So what are the stereotypes of Peace Corps? The prevailing stereotype is that Peace Corps volunteers are liberal, hippie tree-huggers and/or they are mostly young, naïve, upper-class whites who want to assuage their white guilt. Another assumption is that Peace Corps service is essentially a two year vacation; the image of someone in a tie-dye shirt and Birkenstocks lying in a hammock in the jungle sometimes comes to mind. This slacker hippie stereotype is perhaps a result of the Peace Corps’ 1960’s origins. Yet, it persists. Just look at the image of Barney Stinson when he was considering joining the Peace Corps in How I Met Your Mother. An example from my personal experience: my current boss admitted that she thought I was going to have dreadlocks and a nose ring when she saw Peace Corps on my resume. (Kudos to her for still calling me for an interview despite her assumption.)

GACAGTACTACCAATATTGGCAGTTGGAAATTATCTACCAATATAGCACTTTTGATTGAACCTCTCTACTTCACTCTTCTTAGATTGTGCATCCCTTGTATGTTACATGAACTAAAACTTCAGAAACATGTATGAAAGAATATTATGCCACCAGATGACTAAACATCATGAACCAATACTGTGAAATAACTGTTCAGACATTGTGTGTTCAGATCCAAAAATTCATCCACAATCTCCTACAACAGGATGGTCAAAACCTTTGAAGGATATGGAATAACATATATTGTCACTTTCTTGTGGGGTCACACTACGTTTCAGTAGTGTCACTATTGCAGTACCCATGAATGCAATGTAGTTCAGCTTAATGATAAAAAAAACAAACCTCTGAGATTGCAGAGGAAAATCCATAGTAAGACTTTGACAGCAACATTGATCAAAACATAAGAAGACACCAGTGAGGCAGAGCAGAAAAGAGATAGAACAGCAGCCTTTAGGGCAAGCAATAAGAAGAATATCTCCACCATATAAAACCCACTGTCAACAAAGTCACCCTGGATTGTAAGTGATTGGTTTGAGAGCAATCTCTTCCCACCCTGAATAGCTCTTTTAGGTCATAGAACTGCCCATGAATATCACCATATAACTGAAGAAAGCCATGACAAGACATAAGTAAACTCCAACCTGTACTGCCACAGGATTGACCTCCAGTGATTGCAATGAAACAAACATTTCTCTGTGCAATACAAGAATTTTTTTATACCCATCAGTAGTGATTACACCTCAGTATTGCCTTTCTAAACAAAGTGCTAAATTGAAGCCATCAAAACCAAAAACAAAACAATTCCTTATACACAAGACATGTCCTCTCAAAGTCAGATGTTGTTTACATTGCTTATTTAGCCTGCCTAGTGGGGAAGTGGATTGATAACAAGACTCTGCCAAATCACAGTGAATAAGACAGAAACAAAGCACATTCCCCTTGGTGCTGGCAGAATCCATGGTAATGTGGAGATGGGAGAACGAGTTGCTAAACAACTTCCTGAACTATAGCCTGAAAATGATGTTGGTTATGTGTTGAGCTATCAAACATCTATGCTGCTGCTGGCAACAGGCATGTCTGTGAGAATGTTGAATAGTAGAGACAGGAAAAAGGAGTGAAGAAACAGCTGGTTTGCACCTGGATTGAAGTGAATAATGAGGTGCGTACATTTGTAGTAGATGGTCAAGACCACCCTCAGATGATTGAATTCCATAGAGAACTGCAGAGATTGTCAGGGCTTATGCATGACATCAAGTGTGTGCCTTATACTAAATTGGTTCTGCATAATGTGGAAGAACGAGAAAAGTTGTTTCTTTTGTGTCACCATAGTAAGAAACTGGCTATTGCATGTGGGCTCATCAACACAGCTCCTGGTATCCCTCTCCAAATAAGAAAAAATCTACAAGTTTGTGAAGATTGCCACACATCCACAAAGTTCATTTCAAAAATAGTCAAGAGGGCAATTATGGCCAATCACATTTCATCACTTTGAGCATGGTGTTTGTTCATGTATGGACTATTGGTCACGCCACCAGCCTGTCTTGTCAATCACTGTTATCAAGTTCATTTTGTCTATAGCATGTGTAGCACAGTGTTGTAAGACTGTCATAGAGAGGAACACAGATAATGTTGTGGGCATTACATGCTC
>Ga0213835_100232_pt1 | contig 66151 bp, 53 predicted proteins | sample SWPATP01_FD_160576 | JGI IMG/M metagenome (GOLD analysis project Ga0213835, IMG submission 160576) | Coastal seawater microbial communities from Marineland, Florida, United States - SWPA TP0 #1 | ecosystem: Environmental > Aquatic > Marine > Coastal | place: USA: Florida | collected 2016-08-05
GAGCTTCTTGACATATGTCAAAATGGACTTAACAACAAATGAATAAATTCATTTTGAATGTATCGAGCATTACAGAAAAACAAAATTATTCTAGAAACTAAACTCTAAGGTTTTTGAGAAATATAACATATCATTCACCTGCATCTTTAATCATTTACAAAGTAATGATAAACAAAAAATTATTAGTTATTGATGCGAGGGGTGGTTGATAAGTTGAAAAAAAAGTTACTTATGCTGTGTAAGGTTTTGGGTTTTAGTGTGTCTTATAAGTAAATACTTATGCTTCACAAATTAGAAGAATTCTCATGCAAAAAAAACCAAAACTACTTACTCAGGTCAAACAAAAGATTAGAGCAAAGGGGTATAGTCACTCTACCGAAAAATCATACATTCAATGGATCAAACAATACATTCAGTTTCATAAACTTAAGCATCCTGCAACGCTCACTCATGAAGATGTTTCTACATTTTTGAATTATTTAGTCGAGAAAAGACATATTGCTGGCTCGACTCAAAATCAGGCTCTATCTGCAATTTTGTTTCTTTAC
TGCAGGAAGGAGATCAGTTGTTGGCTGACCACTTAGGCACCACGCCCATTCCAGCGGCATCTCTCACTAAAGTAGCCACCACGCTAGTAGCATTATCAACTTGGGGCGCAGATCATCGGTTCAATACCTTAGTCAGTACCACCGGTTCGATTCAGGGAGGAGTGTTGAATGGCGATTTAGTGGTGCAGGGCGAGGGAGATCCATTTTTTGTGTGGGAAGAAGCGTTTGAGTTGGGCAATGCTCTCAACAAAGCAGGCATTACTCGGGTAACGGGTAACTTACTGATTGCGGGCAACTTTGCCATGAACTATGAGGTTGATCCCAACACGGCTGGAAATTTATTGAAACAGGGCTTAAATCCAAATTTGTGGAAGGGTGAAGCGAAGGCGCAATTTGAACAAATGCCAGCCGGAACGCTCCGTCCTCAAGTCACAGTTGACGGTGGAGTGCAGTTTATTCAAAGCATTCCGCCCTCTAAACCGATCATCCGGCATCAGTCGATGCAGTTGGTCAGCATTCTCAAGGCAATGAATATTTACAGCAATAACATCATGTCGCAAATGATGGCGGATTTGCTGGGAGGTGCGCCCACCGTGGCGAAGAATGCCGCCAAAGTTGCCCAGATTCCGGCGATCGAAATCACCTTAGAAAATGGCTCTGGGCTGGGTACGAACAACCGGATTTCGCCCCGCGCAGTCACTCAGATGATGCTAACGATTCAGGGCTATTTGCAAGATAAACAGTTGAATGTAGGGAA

What are the realities of Peace Corps? Some of this may be repeat information for those of you who have been reading all along, but I’ve gained quite a few new readers since I started back in 2010, so bear with me.
First, let’s address the type of people who serve in the Peace Corps. It’s true that most volunteers are young. That’s because the easiest time to make a 27 month commitment is straight out of college before you have family and career obligations. However, there are volunteers of all ages. Some people (like me) go mid-career if circumstances allow, and there are retirees who serve in the Peace Corps as well. The oldest volunteer currently serving is in his 80s, I believe.